Difficult conversations are those where we need to raise an issue or concern with someone else and we think it will upset the other person. Often it involves addressing undesirable or challenging behaviour, for example poor performance or bullying. Because we anticipate an emotional response from our conversation partner, most people dread these sorts of conversation. However, in my experience they cannot be avoided, and if the situation is ignored the issue often gets worse and even more difficult to deal with. The following describes the approach I have to developed to help we have these difficult conversations:
- Remember it is YOU who has the concern or issue. The other person may be completely unaware of what you are experiencing – this may be the first time anyone has raised this issue or concern with them so it might be a shock.
- Don’t assume you know why they behave the way they do. If you do feel the need to try and work out why they behaved in a way that bothered you, then be generous in your assumptions. In my experience most issues arise through misunderstandings rather than through maliciousness.
- Before talking to them, be clear about the purpose of your conversation. The ONLY valid reason to raise a concern is to try and reach a mutual understanding/ solution to the problem you have. Using it to vent, make someone feel bad/guilty, or for revenge is not the purpose of a difficult conversation, and will not lead to a useful outcome (if fact it will usually make things worse).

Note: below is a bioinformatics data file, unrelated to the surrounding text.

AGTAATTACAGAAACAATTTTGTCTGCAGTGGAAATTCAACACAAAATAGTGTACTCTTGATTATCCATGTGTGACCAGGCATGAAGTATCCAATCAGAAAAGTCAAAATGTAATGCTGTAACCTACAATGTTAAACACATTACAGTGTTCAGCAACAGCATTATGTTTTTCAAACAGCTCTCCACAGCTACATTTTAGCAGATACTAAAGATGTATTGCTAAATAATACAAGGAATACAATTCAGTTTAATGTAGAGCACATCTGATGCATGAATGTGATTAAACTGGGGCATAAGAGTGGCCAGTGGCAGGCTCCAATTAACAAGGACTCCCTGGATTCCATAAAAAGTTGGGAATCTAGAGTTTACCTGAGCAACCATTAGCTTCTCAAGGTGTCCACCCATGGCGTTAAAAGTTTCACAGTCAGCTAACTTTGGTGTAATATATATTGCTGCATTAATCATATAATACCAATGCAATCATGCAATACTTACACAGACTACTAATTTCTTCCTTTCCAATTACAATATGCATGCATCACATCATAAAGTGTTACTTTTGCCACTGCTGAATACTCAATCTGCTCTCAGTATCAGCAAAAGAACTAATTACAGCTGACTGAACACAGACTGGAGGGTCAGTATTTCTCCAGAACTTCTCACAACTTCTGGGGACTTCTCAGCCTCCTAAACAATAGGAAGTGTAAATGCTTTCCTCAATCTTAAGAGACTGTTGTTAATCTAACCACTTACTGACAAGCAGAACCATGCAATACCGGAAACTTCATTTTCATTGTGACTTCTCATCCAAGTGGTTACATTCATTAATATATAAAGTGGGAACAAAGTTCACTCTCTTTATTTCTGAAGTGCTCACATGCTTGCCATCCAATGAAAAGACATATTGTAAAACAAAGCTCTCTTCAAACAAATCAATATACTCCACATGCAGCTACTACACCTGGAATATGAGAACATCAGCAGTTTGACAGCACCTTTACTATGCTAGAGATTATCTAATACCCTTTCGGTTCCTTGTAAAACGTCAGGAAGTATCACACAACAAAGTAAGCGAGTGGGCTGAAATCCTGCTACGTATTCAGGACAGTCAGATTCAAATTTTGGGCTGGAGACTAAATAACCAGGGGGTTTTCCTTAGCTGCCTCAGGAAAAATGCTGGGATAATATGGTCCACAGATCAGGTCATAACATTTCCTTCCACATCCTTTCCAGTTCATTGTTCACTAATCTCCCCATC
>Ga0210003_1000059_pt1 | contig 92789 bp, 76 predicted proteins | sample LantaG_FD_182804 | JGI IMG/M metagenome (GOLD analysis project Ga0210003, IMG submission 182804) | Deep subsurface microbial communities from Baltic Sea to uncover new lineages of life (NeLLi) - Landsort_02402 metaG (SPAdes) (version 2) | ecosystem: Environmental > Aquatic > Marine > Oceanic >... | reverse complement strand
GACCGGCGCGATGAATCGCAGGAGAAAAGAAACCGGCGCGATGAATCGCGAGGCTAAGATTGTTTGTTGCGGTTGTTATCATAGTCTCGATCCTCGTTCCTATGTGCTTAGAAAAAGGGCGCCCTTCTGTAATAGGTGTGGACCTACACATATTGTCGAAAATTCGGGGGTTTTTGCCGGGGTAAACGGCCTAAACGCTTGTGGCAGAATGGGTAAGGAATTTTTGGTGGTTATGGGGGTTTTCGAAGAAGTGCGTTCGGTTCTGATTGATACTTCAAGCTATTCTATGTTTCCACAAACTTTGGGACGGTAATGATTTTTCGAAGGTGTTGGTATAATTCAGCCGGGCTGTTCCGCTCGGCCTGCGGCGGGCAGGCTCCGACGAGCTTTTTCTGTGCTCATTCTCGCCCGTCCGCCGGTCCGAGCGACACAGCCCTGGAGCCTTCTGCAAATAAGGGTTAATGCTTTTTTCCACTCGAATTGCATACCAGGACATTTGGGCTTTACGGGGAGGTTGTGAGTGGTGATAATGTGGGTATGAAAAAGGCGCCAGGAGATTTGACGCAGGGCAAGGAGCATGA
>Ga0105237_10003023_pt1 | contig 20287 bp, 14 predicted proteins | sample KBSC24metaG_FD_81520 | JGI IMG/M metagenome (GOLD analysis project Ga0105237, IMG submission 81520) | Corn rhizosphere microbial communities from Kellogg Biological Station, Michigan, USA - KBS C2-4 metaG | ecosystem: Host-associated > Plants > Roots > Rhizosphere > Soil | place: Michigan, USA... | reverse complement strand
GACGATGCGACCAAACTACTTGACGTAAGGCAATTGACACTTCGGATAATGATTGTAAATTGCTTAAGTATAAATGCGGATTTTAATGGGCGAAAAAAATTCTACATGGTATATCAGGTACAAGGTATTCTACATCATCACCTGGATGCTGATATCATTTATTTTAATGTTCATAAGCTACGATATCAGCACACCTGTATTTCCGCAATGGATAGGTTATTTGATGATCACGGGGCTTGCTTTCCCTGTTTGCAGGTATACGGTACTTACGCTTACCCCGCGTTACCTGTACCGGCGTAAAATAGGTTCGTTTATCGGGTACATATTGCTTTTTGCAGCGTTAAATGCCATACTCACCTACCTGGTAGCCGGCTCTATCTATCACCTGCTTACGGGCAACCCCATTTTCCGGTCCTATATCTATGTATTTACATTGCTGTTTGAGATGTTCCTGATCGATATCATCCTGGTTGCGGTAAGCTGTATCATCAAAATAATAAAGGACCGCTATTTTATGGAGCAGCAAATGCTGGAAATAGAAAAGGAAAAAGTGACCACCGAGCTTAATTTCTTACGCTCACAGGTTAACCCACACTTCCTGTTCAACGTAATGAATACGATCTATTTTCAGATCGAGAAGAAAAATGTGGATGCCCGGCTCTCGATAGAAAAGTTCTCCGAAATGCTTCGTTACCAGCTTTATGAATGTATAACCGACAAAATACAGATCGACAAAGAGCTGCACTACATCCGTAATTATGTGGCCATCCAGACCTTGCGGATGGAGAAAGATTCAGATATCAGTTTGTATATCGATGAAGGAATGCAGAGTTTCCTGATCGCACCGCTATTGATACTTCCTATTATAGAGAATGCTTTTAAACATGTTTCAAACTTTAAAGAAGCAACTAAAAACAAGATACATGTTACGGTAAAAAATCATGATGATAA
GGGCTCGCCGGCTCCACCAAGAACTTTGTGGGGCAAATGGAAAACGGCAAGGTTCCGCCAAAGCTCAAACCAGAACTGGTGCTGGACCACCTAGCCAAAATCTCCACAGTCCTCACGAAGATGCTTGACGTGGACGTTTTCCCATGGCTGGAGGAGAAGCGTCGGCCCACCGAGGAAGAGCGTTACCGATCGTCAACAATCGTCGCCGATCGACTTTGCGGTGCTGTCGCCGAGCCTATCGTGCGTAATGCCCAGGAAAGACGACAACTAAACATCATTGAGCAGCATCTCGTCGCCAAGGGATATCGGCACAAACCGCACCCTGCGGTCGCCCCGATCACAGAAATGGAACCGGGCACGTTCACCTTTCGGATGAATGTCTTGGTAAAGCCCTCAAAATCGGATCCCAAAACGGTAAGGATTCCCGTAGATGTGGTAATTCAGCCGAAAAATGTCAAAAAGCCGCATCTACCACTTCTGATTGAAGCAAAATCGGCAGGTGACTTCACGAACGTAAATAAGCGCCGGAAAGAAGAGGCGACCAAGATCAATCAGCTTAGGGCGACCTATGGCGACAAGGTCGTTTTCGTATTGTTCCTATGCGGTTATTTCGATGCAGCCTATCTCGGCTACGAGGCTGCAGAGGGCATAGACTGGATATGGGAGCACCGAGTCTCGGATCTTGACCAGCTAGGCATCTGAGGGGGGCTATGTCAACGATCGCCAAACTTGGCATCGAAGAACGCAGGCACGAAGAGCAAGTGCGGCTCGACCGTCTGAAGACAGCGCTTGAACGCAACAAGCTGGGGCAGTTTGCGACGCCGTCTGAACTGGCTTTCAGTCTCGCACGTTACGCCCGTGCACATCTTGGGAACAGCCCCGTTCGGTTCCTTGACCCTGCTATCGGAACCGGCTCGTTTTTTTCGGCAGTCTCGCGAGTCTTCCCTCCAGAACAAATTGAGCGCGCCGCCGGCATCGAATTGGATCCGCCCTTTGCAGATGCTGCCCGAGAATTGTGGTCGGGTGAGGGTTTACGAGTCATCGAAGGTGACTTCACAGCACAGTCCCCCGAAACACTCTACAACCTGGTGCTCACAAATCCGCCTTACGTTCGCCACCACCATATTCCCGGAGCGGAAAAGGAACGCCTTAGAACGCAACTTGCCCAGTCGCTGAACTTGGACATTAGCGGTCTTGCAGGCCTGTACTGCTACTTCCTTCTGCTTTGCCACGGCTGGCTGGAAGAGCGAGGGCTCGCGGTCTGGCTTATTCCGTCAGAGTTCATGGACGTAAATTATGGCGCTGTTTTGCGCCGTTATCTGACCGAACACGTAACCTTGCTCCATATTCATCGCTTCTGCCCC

- Your attitude sets the mood for the conversation. If your intent is genuine, then this will be reflected in your body language and the tone of your voice which will help maintain a calm and useful conversation. Always stay at the same eye level and use a calm, matter of fact tone
- Begin the conversation by recognising that you both may have different views on the issue and that the purpose of the conversation is to find a solution and not to blame anyone.
- Raise the issue using the specific example which is bothering you, and explain you concerns using “I statements” which explain how the issue affects you. e.g. “I find it difficult when you…”, or “I am concerned about ….” NEVER use “You statements” e.g. “You make things difficult when you …” as this comes across as blaming them for the problem and is likely to make them defensive and less likely to respond.
- Listen to their perspective. There may be things you are not aware of.
- Discuss the issue or concern as if it is a problem which you can both solve together, not as something they need to fix themselves.
- Where you come to a solution, summarise what actions you have both agreed to take to address the concern.
- Do not lose your temper. If you feel the conversation is not making progress or find yourself getting frustrated or angry, then politely end the conversation. e.g. “It seems we are unable to reach a common understanding, so let’s take some time separately to think about this and meet again tomorrow…?
- Remember not all concerns or issues can be resolved, however, if we don’t try at all the chance of solving the is zero.
Skill comes with practice so don’t be afraid of having difficult conversations when they are necessary. The sequence of steps I have described above has helped me through many a difficult conversation and a derived from a range of sources. I can highly recommend the following resources for further reading on how to develop the skills to have difficult conversations.
We need to talk – Judy Ringer an excellent article with an associated video and pdf checklist.
If you have access to Lynda.com there are several good courses covering “difficult conversations”